Chris Kranky

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A WebRTC application? Just try and leave Gmail

Chris KoehnckeChris Koehncke

256px-Email_Shiny_Icon.svgI am triangulating a bunch of ideas and finding a big gap. Recent posts by Tsahi and Dean Bubley gasp at the lack of any real WebRTC initiatives. For many of us, we’re just happy Dean has finally managed to move past his complaints about RCS (Rich Communication Services) which like a dead cat continues to find bounce on quiet country roads. I add in a  conversation with &yet’s CTO Peter St. Andre, a heavenly name if there ever was, where I started to raise my own privacy concerns as he provided a well educated vision of the future. A future where some companies will simply know too much. Privacy is going to quickly become a Top 10 item at some point. I was immediately worried, because I’ve got plenty to hide.

With all that I started to think about lowly email. Radicati (a research group) reckons by 2017 we’ll be sending 132 billion emails a day which works out (for those with email) to 120 emails a day or roughly 4 per minute. Many of us are already at that volume today. Email must be very important, or otherwise why is the volume increasing. It also must be valuable, or why would we spend so many hours a day pouring through it.

I use Gmail and it works great. Fast with features for chat/IM, it manages my contacts and calender and is fully integrated with my mobile phone and the integration of Google Voice means I’ve nearly stopped using my corporate voice client. It’s one browser tab that does nearly everything and I can live the entire day here. In fact, it’s not really about email anymore, it is my real time communications interface (RTCI – a new abbreviation for Dean to bubble on). Did you know all this? Likely yes. In fact, more than 60% of the people who registered for the past Kranky Geek Event did so with an email address from one of the big box email providers. I know, you’re not the least bit surprised.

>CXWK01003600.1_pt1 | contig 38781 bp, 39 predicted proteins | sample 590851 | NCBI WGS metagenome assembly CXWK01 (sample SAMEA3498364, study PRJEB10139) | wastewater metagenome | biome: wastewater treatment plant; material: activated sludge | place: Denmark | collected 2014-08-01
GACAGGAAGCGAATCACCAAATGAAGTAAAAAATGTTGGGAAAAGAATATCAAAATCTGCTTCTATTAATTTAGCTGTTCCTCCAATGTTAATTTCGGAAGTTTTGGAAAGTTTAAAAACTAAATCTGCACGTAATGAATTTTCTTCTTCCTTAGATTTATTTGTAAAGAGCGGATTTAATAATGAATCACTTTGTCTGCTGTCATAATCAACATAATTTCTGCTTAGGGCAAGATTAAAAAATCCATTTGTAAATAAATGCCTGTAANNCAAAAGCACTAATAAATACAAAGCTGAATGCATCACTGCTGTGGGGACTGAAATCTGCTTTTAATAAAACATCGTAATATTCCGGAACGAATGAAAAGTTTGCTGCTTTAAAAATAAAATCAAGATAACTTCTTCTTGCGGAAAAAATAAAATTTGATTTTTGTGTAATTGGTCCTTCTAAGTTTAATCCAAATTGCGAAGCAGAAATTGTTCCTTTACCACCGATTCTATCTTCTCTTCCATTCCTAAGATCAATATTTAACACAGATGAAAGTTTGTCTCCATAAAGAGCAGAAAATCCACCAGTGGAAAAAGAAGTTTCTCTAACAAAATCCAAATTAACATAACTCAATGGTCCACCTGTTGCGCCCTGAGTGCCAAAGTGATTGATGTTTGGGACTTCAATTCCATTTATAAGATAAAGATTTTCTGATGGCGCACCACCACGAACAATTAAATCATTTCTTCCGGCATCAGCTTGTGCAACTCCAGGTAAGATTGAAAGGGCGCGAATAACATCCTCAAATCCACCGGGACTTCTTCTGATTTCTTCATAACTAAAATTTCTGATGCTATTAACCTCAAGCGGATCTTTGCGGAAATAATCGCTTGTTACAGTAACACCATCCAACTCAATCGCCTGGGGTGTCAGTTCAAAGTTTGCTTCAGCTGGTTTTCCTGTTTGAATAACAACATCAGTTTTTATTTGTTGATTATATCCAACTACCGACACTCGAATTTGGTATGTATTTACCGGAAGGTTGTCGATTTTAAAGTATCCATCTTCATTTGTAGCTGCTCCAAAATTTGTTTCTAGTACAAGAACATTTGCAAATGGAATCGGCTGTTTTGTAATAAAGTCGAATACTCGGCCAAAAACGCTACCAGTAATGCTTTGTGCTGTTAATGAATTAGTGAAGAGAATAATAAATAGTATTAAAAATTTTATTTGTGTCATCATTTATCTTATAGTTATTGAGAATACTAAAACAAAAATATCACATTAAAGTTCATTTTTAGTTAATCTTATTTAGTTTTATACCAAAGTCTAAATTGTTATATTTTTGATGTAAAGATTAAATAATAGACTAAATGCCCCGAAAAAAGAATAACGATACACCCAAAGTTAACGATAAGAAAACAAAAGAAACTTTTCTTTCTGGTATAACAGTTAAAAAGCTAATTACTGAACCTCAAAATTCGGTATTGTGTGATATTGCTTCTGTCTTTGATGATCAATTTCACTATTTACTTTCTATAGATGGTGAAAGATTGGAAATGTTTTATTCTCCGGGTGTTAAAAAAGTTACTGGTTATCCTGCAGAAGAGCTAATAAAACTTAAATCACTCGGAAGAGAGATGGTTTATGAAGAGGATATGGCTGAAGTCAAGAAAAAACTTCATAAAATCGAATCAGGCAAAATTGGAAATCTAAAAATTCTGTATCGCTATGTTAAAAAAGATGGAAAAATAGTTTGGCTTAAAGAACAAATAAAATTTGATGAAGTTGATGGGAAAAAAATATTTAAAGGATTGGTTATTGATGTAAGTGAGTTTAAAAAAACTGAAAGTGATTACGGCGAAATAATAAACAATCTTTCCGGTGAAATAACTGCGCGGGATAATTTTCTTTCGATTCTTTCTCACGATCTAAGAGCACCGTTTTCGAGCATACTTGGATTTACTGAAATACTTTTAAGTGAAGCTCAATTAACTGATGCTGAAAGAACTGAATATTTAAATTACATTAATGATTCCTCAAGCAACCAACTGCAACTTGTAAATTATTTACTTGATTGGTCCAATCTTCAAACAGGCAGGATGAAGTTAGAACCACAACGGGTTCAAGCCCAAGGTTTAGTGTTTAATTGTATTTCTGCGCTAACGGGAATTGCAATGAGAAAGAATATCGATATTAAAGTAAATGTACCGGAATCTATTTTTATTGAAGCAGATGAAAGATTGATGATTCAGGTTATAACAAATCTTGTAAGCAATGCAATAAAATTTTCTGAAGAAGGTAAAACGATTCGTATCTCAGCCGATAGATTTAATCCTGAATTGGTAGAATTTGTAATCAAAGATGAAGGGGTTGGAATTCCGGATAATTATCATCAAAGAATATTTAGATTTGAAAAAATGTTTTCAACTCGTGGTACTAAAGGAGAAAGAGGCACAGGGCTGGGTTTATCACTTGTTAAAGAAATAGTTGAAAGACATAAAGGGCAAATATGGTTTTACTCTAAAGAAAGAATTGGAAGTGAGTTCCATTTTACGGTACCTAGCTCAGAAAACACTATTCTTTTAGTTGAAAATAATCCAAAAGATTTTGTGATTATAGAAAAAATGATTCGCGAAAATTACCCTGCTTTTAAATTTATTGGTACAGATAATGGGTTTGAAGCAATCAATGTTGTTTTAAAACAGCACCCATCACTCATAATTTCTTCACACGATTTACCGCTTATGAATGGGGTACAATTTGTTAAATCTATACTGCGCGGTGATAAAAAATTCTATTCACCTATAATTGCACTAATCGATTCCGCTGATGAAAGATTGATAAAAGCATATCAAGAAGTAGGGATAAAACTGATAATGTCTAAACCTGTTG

So I decided that in the interest of my privacy and considering how valuable and important RTCI was to me that I wanted to spend real $$ to get a RTCI service away from the prying eyes of {insert name of free service}. After hours of searching, testing, trialing I have concluded that there is no viable alternative that anywhere matches the features, speed and integration of Gmail. I went thru dozens of websites and likely made Google hundreds of dollars as I clicked on various ads based upon my searches. But nothing turned up even remotely close. America has always been about choice, and right now in email, your choice is limited.

Surely, I am not alone in my quest. While free is a tough business model to go up against, there must be an opportunity to grab some  Gmail users away. Google reports they have in excess of 425 million active Gmail users (this data from 2012 and certainly is now old). If you could convince 0.5% of these users to pay for email and charge them $40 a year for the privilege – that’s an $85 million revenue business. When the big boys stumble on privacy as they no doubt will (time is not in their favor) there will be a mad rush to the gates even from those with nothing to hide. Thus the business could quickly be a $850m a year business. Hello AT&T, I’ll save you a McKinsey fee, your opportunity is to be the trusted RTCI provider.

I don’t think anyone should start a company based upon a technology. WebRTC is no different. In my mythical Gmail competitor company I would certainly use WebRTC for things like replicating the voice features and providing a data pipe for file sharing. But that’s way below the fold.

Trying to dream up pure WebRTC applications is not productive, a “let’s build a business around JavaScript” (sounds equally silly). Trying to dream up new category applications borders on impossible. Stealing from existing markets is however, a well proven way to riches.

Email, it’s gonna be big.